Sergio Perez has described the physical difficulties he has experienced when driving a car that is ‘porpoising’.
As soon as the all-new cars for the much-changed 2022 regulations hit the track, with their ground-effect aerodynamics, ‘porpoising’ became one of the F1 buzz words.
Also known as bouncing, it is when the car oscillates along a straight, giving the driver an uncomfortable ride and impeding performance in terms of lap time.
Mercedes in particular have been strongly affected but the issue is by no means limited to just them. Although Red Bull have not encountered as much ‘porpoising’, Perez knows exactly what impact it can have on the man at the steering wheel.
“You reach 300kmh, which is when the issue comes up, and with these problems you can even lose your vision when braking or not being able to position the car properly,” said Perez, quoted by Marca.
“It’s a complicated issue, especially in races. If you go without DRS, which is when it’s most noticeable in the car, there are times when it becomes undriveable.”
Marca have also quoted a neurosurgeon who specialises in the spine and skull. Pablo Clavel has watched drivers experience ‘porpoising’, the effect of which has been likened to headbanging at a heavy metal concert.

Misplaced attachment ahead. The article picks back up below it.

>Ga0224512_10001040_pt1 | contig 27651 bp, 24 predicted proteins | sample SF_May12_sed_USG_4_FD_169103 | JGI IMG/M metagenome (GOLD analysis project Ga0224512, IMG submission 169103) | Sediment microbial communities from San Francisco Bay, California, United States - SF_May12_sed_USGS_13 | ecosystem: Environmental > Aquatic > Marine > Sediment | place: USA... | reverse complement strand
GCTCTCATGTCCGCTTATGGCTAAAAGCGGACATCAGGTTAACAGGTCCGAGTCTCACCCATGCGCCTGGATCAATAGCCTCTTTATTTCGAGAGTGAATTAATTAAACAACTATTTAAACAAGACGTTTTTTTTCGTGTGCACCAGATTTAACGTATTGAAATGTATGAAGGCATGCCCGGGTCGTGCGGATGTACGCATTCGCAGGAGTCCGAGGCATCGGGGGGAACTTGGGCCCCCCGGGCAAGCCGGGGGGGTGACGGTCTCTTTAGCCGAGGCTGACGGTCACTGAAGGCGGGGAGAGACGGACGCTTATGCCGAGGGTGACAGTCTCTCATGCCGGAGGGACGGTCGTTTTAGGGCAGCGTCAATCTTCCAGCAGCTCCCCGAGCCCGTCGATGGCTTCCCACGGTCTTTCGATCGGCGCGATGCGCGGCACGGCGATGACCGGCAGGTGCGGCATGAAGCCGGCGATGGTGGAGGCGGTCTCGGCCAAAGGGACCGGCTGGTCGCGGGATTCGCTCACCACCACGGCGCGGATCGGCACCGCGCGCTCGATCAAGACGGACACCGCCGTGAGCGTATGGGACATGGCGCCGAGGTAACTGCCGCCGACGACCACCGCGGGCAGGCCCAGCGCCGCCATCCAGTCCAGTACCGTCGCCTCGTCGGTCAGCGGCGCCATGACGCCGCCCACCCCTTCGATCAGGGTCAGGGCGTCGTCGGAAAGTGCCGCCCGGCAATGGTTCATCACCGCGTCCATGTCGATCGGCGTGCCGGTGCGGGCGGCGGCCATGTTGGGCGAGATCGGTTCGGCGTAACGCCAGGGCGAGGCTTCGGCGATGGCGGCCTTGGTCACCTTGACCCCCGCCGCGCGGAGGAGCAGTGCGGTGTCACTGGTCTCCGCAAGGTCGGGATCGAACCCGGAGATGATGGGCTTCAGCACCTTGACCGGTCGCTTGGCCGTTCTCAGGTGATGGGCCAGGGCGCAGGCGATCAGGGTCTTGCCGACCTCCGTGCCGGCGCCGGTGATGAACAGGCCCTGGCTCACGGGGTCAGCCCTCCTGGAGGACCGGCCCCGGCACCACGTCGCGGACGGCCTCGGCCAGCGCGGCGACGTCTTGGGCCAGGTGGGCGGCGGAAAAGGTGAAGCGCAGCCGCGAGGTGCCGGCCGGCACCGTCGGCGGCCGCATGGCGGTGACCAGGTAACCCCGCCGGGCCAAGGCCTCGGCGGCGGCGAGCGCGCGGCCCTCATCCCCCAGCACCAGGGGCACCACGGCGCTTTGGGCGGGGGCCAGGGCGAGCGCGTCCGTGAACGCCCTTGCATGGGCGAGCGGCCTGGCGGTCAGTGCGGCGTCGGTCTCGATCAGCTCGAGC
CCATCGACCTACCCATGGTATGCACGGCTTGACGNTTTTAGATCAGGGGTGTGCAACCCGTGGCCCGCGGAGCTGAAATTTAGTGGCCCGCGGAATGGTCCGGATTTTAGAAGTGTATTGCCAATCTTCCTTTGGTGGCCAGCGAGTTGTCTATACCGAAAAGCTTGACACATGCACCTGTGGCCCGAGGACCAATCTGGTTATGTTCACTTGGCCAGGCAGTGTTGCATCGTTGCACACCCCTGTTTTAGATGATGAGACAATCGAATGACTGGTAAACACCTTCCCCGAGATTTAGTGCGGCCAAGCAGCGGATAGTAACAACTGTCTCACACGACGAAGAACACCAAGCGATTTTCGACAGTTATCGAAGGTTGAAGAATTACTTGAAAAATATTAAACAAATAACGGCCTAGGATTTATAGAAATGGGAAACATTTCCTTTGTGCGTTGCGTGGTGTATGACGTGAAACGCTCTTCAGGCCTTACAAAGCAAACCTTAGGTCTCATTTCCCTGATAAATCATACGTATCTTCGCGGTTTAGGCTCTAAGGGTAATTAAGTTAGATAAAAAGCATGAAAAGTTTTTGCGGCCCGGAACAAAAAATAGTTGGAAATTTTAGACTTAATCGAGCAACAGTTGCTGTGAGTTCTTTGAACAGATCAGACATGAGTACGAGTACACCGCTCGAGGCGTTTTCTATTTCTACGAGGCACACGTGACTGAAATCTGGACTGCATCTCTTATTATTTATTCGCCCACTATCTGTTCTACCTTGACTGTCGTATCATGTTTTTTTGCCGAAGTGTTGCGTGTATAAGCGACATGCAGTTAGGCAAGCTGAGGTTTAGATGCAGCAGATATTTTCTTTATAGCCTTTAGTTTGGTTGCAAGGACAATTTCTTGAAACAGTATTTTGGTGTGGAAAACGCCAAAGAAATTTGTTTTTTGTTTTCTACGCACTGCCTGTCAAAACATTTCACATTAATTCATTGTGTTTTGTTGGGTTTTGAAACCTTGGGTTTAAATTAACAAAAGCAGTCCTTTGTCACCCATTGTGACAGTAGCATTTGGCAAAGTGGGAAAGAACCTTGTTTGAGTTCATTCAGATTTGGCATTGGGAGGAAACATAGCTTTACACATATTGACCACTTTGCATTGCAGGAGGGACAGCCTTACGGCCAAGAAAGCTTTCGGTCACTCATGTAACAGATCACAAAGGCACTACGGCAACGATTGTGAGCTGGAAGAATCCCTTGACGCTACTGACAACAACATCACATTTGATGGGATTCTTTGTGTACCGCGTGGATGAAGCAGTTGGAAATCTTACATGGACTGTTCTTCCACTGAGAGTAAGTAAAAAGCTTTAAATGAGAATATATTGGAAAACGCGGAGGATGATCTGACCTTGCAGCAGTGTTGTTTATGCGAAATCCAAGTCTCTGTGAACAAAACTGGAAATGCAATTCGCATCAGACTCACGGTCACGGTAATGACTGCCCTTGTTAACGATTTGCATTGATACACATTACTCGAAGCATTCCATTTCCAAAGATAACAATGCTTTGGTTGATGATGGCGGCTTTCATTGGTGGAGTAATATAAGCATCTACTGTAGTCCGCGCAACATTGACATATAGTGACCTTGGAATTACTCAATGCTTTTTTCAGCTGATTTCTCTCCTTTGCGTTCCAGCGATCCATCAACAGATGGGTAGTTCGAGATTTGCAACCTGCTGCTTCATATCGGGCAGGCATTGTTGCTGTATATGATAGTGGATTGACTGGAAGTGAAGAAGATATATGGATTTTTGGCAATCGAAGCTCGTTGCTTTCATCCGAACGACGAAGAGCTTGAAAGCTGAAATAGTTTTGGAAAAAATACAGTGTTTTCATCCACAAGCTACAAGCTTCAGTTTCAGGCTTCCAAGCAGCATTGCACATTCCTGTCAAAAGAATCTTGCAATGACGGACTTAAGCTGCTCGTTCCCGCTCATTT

“What is certain is that drivers will have to continue to train their cervical muscles intensively,” said Clavel.
“This type of repetitive bouncing head movement could lead to cervical ligament or disc injuries over time.”
Clavel pointed out the spine is subjected to excessive biomechanical stress, although he acknowledges drivers have highly trained cervical musculature.
“I wouldn’t say it was physical, just uncomfortable really,” said Russell, speaking after the season-opening Bahrain Grand Prix in which he finished fourth. “You want a nice smooth ride and that’s definitely not what we had.
“It was affecting the tyres quite a lot because in every braking zone you are bouncing into the corner and the rears are skipping under braking because the car is so unsettled.”
Perez and Russell will be hoping not to be plagued too much by ‘porpoising’ when Formula 1 stages track action in Melbourne for the first time since 2019 at the Australian Grand Prix, which returns to the schedule following the pandemic.